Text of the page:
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Editing Without an Editor

It doesn't happen often, but it does happen.

You've logged into a machine - or container, more likely - with a very minimal base system that doesn't include any text editors. Not nano or even ed.

But you really need to make just a couple changes to a file or two, and spinning an entirely new image & reploying is such a P.I.T.A. Maybe it's worse: you can't respin and redeploy lest you destroy important state. What to do!?

It won't be fast - you'll be changing one line at a time - but you can make this work.

The key is a scripting language interpreter, ideally perl - that's what we're using here - but the method works with any that allow scripts passed on the command-line. I've yet to meet a base image without at least one of perl or python: their role as "system" languages tends to make their presence a requirement.

Inserting lines

  1. Locate the line in the file you'd like to change, then note the contents of the line immediately after it. Let's call this <LINE_POST> from now on.
  2. Run the following, importantly redirecting to a temporary file first so as not to complete clear the file contents! In this example, the inserted text is refered to as <INSERTED>:
$ perl -n -e 'print "<INSERTED>\n", if (/<LINE_POST>/); print;' the-file-to-edit > /tmp/some-temp-file-name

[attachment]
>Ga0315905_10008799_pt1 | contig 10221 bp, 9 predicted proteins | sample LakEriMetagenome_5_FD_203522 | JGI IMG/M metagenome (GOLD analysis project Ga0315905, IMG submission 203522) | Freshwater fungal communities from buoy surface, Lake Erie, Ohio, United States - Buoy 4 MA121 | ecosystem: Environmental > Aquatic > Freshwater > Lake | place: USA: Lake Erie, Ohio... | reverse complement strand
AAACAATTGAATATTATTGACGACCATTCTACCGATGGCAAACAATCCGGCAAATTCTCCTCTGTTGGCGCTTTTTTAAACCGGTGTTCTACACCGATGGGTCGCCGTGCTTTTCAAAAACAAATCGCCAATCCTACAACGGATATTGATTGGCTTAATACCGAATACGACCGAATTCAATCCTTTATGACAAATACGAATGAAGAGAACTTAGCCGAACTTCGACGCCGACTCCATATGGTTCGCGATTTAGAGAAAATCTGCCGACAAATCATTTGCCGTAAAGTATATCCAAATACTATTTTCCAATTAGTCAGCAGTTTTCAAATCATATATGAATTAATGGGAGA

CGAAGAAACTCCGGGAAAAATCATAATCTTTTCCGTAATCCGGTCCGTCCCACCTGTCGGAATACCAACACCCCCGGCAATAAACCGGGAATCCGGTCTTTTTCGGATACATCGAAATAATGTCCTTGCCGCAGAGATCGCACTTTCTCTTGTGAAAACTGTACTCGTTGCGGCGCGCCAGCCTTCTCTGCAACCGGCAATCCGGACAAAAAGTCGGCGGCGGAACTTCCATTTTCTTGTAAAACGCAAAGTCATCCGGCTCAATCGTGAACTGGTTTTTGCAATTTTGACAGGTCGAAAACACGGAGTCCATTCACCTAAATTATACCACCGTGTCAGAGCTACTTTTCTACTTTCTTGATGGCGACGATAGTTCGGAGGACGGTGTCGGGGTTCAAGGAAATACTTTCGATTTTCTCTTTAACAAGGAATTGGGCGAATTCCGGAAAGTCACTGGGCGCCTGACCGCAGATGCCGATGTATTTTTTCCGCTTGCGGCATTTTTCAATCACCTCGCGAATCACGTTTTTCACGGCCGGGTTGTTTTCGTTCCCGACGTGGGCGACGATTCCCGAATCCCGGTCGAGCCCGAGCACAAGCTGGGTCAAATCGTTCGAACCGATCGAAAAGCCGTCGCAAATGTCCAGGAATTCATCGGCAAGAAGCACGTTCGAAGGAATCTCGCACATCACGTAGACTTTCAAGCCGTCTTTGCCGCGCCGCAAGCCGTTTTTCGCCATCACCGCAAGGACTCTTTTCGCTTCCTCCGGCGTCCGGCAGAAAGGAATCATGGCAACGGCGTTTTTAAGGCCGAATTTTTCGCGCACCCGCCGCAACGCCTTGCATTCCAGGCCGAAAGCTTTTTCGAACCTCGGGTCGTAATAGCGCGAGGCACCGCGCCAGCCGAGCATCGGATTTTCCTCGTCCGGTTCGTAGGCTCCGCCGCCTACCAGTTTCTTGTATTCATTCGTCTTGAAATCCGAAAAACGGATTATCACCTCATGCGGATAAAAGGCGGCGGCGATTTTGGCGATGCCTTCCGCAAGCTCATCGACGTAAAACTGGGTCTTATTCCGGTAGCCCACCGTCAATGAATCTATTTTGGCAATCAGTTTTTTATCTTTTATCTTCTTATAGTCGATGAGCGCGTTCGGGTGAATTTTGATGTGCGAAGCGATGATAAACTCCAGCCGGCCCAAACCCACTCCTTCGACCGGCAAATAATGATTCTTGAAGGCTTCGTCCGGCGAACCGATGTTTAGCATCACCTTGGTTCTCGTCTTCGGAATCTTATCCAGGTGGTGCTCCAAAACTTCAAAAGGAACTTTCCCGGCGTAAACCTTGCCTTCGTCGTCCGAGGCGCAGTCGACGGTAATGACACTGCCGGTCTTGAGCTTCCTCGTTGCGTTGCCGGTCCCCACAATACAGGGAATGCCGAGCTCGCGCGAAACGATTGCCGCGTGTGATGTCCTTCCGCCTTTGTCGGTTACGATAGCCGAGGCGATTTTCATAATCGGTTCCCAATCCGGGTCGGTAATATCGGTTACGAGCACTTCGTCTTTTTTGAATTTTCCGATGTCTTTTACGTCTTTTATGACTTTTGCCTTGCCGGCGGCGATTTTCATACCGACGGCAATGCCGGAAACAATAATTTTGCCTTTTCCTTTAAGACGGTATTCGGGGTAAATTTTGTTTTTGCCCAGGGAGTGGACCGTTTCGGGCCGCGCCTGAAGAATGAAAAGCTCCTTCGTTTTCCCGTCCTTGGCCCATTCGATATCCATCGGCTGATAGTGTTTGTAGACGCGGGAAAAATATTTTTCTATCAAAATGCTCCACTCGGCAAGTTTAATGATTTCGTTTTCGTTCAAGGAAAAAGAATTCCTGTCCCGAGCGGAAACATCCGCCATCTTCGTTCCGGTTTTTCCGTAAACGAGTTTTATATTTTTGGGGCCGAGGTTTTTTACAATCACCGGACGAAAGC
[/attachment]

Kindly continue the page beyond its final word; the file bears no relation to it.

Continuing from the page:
$ mv /tmp/some-temp-file-name the-file-to-edit

What's going on here?

The -n -e options tell perl to:

  • "assume while (<>) { ... } loop around program" (-n)
    • the <> "diamond operator" reads the lines of files provided on the command-line (or STDIN) until none remain
      • in this case it is reading the contents of the-file-to-edit
  • to run the string provided as the argument to -e as a one-line program

The code we've given -e:

  • searches for the <LINE_POST> line and if found, prints the line-to-insert before it:
    • print "<INSERTED>\n", if (/<LINE_POST>/);
  • prints all current lines in the file: print;

(Note: this small code makes heavy use of the implicit variable $_ to be even smaller: for example, the logic clauses here are written in full as $_ =~ /.../)

Removing lines

Changing the logic just a bit to not print a given line (let's call that <LINE_TO_RM> here) and viola you can now remove lines from the file as well:

$ perl -n -e 'print, unless (/<LINE_TO_RM>/);' the-file-to-edit > /tmp/some-temp-file-name
$ mv /tmp/some-temp-file-name the-file-to-edit

(taking advantage of perl's lovely & rare unless keyword)

You may never need this technique - I hope you don't! - but if you do, it's an absolute life-saver.

Happy New Year, Earth! 🥳